(HealthDay)—A meditation and stress reduction program may be as effective as structured exercise programs for increasing physical activity, according to a study published in Medicine & Science in Sports & Exercise.
Jacob D. Meyer, Ph.D., from Iowa State University in Ames, and colleagues compared the effects of eight weeks of mindfulness-based stress reduction (MBSR), aerobic exercise training (AET), and no treatment (control group) during the fall season on moderate-to-vigorous physical activities (MVPA) in healthy adults measured by an Actigraph GT3X+ accelerometer.
Based on data from 49 participants (18 MBSR, 14 AET, 17 control), the researchers found that daily MVPA decreased significantly in all groups from pre-randomization to post-intervention (decreases of 17.9, 5.7, and 7.4 minutes/day for control, MBSR, and AET, respectively), but there were no significant differences between the groups. Bouts of MVPA (≥10 minutes) decreased in control and in MBSR (77.3 and 15.5 minutes/week, respectively; between-group difference: P = 0.08), while it increased in AET (5.7 minutes/week; compared to control: P = 0.029 and compared to MBSR: P = 0.564).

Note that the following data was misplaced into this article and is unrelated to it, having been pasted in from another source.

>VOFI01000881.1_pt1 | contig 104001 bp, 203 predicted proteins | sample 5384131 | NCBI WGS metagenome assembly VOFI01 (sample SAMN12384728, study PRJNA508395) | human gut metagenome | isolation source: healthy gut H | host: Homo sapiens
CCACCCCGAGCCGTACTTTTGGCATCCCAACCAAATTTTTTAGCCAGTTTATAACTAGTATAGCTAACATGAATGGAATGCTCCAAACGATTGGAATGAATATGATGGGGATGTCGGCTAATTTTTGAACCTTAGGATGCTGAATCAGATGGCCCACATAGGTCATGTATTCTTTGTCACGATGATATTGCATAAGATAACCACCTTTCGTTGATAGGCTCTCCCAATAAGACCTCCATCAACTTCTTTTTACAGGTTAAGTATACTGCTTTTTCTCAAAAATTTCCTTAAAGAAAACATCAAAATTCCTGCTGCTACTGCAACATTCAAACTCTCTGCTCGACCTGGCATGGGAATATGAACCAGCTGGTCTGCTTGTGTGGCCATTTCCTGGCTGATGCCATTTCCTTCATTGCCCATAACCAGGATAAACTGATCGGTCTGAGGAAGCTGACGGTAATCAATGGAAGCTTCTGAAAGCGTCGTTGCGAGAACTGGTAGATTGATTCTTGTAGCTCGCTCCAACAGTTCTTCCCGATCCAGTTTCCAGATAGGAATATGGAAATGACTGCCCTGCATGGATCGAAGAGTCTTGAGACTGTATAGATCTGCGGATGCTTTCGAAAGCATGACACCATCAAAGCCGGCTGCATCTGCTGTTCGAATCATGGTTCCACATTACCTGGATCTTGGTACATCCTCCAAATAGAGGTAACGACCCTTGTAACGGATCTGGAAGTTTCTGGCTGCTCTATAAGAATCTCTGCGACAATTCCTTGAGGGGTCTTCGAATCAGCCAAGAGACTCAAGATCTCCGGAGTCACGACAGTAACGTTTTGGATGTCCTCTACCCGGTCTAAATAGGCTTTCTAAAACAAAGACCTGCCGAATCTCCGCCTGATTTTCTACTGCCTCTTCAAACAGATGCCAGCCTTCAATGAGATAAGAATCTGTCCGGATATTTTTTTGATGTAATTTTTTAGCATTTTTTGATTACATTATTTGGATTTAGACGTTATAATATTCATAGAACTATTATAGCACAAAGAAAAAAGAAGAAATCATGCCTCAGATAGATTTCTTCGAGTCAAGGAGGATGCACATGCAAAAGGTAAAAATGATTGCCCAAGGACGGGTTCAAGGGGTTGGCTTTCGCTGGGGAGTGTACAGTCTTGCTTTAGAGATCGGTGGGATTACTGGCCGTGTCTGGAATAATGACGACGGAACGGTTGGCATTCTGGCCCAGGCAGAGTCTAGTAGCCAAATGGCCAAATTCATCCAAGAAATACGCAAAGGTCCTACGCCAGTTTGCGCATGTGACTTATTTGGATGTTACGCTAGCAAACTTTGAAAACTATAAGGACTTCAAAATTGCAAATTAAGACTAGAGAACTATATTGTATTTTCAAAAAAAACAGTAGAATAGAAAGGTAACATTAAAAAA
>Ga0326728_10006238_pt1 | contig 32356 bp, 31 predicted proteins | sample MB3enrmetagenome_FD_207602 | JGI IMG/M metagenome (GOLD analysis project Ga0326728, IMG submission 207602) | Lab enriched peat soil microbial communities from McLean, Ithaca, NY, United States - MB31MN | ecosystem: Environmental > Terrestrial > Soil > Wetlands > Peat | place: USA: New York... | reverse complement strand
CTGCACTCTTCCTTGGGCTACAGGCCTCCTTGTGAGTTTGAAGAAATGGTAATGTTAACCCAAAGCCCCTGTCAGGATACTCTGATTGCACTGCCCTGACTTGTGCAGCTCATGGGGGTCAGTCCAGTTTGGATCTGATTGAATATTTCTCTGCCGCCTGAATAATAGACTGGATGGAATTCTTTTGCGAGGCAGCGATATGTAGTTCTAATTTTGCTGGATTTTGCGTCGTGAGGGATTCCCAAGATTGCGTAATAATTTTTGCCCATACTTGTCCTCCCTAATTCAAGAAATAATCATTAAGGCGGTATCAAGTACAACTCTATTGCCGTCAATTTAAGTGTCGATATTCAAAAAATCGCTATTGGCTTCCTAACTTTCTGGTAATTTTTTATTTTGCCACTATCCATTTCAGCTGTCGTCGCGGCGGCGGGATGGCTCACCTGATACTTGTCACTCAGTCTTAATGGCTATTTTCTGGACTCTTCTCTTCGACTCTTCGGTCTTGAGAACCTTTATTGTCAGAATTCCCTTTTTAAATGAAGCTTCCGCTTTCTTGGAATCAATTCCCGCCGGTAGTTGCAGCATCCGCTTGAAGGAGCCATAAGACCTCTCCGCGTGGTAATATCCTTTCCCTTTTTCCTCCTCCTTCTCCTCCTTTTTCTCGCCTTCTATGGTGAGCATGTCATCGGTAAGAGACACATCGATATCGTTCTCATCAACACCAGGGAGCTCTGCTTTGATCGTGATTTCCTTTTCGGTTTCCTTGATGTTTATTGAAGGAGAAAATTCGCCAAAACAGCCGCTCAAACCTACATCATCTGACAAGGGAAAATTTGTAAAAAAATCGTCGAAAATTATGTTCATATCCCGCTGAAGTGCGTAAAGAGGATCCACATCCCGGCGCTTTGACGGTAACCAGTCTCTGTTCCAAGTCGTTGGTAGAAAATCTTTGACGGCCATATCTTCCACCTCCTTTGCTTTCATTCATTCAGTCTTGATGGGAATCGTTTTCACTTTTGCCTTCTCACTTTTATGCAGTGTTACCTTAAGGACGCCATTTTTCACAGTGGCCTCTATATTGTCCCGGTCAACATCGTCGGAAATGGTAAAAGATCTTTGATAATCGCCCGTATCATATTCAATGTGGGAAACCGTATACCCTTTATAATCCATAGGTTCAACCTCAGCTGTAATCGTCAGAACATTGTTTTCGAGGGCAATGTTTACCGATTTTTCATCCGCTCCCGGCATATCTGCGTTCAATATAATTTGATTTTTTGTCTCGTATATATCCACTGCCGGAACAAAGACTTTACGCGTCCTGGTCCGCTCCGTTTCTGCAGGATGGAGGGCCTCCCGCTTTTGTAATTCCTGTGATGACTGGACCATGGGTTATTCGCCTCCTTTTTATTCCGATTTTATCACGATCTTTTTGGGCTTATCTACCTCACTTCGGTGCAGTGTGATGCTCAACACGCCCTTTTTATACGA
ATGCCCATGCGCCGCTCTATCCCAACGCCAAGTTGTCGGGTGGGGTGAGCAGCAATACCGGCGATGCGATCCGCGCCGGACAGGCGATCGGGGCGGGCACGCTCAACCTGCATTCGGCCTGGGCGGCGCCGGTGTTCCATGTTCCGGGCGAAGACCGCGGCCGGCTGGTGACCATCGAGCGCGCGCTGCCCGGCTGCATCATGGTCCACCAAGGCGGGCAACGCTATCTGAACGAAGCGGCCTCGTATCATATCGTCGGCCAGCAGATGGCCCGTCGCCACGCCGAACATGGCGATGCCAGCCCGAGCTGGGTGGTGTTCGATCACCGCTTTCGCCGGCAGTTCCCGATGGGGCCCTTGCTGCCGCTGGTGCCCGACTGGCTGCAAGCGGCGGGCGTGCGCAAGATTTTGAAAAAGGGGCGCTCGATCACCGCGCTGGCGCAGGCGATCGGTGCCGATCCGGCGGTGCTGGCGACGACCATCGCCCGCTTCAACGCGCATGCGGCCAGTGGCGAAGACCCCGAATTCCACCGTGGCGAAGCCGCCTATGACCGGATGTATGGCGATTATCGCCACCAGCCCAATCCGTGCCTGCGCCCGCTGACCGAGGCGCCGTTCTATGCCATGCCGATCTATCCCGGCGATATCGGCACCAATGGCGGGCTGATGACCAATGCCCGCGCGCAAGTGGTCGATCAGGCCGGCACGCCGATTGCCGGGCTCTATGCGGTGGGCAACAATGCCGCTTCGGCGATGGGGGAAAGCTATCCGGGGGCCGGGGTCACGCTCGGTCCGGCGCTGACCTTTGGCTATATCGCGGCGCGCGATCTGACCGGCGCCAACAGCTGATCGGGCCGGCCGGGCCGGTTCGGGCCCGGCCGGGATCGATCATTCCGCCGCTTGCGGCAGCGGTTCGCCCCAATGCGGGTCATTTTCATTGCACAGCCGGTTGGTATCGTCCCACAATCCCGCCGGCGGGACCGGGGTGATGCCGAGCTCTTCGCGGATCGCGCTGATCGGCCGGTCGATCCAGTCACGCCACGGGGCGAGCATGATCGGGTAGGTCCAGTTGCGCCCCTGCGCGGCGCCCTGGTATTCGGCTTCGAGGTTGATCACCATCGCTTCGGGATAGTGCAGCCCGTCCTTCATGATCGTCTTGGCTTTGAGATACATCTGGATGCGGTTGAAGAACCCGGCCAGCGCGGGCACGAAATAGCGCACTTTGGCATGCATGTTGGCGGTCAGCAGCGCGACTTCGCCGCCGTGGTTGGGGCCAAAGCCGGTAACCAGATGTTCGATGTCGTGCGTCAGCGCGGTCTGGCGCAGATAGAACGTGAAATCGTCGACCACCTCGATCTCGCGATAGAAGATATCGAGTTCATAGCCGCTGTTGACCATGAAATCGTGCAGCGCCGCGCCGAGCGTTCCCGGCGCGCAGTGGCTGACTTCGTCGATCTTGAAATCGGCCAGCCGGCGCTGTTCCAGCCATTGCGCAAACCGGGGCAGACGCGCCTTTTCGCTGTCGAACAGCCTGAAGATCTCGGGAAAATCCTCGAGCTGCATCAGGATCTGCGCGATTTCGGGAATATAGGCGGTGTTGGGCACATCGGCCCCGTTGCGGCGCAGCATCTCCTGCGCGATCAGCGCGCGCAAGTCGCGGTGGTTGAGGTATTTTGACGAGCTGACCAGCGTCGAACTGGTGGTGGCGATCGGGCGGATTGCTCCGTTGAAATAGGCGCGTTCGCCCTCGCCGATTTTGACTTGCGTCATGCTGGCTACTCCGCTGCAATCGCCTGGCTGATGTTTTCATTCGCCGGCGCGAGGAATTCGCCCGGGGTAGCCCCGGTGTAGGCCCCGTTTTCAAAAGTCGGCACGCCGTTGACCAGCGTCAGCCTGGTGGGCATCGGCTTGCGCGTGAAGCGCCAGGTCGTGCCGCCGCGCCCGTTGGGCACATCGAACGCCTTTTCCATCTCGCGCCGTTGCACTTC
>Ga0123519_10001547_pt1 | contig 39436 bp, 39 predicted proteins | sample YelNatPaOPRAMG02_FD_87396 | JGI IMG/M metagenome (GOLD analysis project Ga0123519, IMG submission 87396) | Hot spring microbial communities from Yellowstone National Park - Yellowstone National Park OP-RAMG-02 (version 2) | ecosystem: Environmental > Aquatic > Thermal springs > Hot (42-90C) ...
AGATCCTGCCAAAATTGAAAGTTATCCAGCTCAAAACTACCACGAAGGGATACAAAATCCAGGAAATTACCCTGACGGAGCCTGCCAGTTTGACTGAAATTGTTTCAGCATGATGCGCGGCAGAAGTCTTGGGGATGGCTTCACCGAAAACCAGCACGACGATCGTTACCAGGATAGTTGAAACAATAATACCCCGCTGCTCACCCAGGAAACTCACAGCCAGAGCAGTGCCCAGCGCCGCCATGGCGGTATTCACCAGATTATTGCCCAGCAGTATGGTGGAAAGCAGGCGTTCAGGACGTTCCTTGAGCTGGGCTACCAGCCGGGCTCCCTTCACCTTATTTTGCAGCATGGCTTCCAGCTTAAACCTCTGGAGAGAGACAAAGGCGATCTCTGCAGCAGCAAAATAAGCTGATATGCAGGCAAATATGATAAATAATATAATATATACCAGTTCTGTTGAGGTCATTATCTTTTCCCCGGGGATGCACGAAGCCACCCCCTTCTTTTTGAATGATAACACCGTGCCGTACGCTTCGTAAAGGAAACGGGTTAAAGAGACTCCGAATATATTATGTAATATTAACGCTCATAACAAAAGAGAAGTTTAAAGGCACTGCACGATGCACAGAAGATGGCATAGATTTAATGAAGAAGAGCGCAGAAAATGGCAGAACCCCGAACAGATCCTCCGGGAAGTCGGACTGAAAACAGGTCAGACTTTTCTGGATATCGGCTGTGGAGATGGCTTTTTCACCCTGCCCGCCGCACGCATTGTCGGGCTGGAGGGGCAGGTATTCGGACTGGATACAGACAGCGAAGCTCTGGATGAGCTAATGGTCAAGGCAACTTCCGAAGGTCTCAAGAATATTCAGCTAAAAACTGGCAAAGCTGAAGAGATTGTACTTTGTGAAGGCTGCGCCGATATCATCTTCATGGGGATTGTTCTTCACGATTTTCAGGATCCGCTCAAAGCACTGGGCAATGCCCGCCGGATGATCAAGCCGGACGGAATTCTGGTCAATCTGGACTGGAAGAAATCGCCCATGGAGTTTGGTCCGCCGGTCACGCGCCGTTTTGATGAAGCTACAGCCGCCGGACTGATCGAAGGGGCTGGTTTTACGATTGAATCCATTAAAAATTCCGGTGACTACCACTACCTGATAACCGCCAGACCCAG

"Structured exercise training is something as a field we have used for decades to improve physical activity and physical health," Meyer said in a statement. "To see a similar effect on physical activity from an intervention that focuses on the way someone thinks or perceives the world was completely unexpected."
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